We seek to quantify the transmission dynamics of bacterial and viral infectious diseases using pathogen genome sequence data, with the ultimate goal of informing public health interventions to reduce the disease burden. Methodologically, we use phylodynamic methods to infer transmission dynamics from pathogen genome sequence data. We are particularly interested in developing methods to infer transmission dynamics from multiple data sources, such as pathogen genome sequences, epidemiological data, and spatial data. We apply these methods to study the transmission dynamics of influenza viruses, SARS-CoV-2, and bacterial pathogens.
An incomplete list of our research interests includes:
Local Phylodynamics to Inform Public Health Interventions
Phylodynamics is typically used to infer transmission dynamics of infectious diseases at a global scale. While global spread initiates novel outbreaks, the majority of cases result from local transmission, such as within households, schools, workplaces, public transportation, etc. We aim to develop computational approaches to infer local transmission dynamics of infectious diseases jointly from multiple data sources. Using this, we will investigate how we can utilize different sources of data collected as part of routine infectious diseases surveillance to quantify i) the relative disease burden in different neighborhoods and ii) the rates of transmission between different neighborhoods. Our goal is that a quantitative understanding of the local transmission dynamics will help to inform prevention strategies.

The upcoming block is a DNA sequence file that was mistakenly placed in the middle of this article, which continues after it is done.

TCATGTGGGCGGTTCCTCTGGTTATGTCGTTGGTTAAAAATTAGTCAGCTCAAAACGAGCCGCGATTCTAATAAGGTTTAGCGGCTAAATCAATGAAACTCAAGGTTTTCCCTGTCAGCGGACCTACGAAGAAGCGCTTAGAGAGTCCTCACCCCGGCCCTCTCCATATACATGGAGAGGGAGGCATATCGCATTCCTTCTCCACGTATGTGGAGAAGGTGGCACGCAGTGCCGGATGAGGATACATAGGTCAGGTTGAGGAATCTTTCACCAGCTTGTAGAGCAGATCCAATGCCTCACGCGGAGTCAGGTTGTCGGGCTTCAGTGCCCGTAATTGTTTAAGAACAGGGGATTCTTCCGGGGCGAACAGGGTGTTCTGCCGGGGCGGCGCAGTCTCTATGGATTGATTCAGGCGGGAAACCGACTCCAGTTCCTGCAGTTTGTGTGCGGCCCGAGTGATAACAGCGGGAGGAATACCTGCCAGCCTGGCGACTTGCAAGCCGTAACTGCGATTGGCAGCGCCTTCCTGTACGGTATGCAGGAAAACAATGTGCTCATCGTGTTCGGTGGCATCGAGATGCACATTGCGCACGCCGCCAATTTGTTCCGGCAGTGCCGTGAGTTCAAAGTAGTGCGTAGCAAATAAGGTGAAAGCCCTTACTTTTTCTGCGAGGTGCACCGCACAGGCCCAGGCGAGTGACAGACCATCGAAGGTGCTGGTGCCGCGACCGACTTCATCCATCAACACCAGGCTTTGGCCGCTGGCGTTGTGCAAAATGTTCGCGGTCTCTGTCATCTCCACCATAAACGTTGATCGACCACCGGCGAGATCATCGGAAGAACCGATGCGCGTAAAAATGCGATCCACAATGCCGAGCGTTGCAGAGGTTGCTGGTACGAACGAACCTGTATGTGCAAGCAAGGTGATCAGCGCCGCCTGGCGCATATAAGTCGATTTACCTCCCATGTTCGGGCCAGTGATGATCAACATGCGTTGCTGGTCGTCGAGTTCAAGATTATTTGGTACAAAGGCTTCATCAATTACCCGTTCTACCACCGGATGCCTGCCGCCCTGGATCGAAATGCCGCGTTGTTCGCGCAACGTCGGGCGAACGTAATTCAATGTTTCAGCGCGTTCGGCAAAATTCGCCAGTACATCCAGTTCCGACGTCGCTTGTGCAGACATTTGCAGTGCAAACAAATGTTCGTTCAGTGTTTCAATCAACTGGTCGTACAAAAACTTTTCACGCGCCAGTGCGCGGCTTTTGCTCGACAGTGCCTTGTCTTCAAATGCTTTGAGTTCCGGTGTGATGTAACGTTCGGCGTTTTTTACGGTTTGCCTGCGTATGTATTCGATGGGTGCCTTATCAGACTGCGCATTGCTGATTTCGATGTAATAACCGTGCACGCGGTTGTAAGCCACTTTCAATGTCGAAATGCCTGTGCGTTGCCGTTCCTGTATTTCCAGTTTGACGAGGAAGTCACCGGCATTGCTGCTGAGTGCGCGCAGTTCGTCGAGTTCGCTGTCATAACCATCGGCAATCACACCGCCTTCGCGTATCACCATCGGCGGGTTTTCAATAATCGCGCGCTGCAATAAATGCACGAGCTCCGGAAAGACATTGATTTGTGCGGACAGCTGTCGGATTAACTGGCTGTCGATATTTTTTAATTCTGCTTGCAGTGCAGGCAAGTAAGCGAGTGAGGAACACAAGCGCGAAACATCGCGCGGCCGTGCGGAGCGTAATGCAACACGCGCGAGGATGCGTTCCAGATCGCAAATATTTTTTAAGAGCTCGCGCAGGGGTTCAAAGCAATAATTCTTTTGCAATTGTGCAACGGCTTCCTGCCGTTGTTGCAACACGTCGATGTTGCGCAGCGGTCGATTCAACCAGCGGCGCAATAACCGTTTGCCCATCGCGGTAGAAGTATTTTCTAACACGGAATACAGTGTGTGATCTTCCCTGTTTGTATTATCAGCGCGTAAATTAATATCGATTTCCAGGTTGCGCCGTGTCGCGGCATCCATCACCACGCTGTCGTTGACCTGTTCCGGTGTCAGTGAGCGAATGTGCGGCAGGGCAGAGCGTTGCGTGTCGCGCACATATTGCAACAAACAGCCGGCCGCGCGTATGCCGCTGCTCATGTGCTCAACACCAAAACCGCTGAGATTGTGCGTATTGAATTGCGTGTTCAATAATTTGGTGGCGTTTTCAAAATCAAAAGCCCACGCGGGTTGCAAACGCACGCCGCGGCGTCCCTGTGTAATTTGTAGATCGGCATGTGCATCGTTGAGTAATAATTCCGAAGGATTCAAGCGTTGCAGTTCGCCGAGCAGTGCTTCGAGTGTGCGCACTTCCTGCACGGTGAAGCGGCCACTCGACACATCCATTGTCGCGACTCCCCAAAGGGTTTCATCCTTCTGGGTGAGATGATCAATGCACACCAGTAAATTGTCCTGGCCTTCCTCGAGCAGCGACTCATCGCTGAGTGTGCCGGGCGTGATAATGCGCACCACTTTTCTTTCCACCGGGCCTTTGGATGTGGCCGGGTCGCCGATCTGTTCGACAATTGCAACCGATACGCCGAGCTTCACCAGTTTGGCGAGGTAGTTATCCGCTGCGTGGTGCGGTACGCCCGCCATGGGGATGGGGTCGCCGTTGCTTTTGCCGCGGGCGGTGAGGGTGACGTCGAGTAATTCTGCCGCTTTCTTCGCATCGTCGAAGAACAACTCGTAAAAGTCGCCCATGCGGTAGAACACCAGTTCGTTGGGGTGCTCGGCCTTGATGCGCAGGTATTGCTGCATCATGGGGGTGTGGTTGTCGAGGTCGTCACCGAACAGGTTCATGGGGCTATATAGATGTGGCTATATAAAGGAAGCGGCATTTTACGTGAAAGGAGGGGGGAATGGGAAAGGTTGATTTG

- Viral genomes reveal patterns of the SARS-CoV-2 outbreak in Washington State
- Local-Scale phylodynamics reveal differential community impact of SARS-CoV-2 in metropolitan US county
- Characterising the epidemic spread of Influenza A/H3N2 within a city through phylogenetics
Genomic Epidemiology to Quantify the Spread of Bacterial Pathogens
Antibiotics have dramatically reduced the burden of bacterial pathogens on human health. Antimicrobial resistance threatens these achievements. Antimicrobial resistance can be acquired de novo or through horizontal gene transfer. Resistance genes can be spread, for example, between hospital and community settings or between humans and domesticated animals. How exactly this spread unfolds is unclear, and quantifying the relative contributions of different places or host types to the spread of antibiotic resistance is crucial to design efficient interventions to reduce the spread of resistance. Our goal is to develop phylodynamics approaches to quantify the spread of antibiotic resistance genes between different host types and geographic areas.
- Tracking the horizontal transfer of plasmids in Shigella sonnei and Shigella flexneri using phylogenetics
- Phylodynamics Uncovers the Transmission of Antibiotic-Resistant Escherichia coli between Canines and Humans in an Urban Environment
How Recombination Shapes the Evolution and Transmission of Viruses
Recombination allows viruses to recombine genomic information from different ancestries. Different modes of recombination exist in RNA viruses such as reassortment in influenza viruses or template switching in coronaviruses. We seek to elucidate the role of recombination in the evolution and transmission of influenza and corona viruses. To do so, we use phylogenetic network approaches that reconstruct the ancestral history of viruses, identifies past recombination events, and provides insights in the spread and evolution of theses viruses. In particular, we are interested in the role reassortment in host switching of influenza viruses, and the how recombination impacts the fitness of endemic influenza and coronaviruses.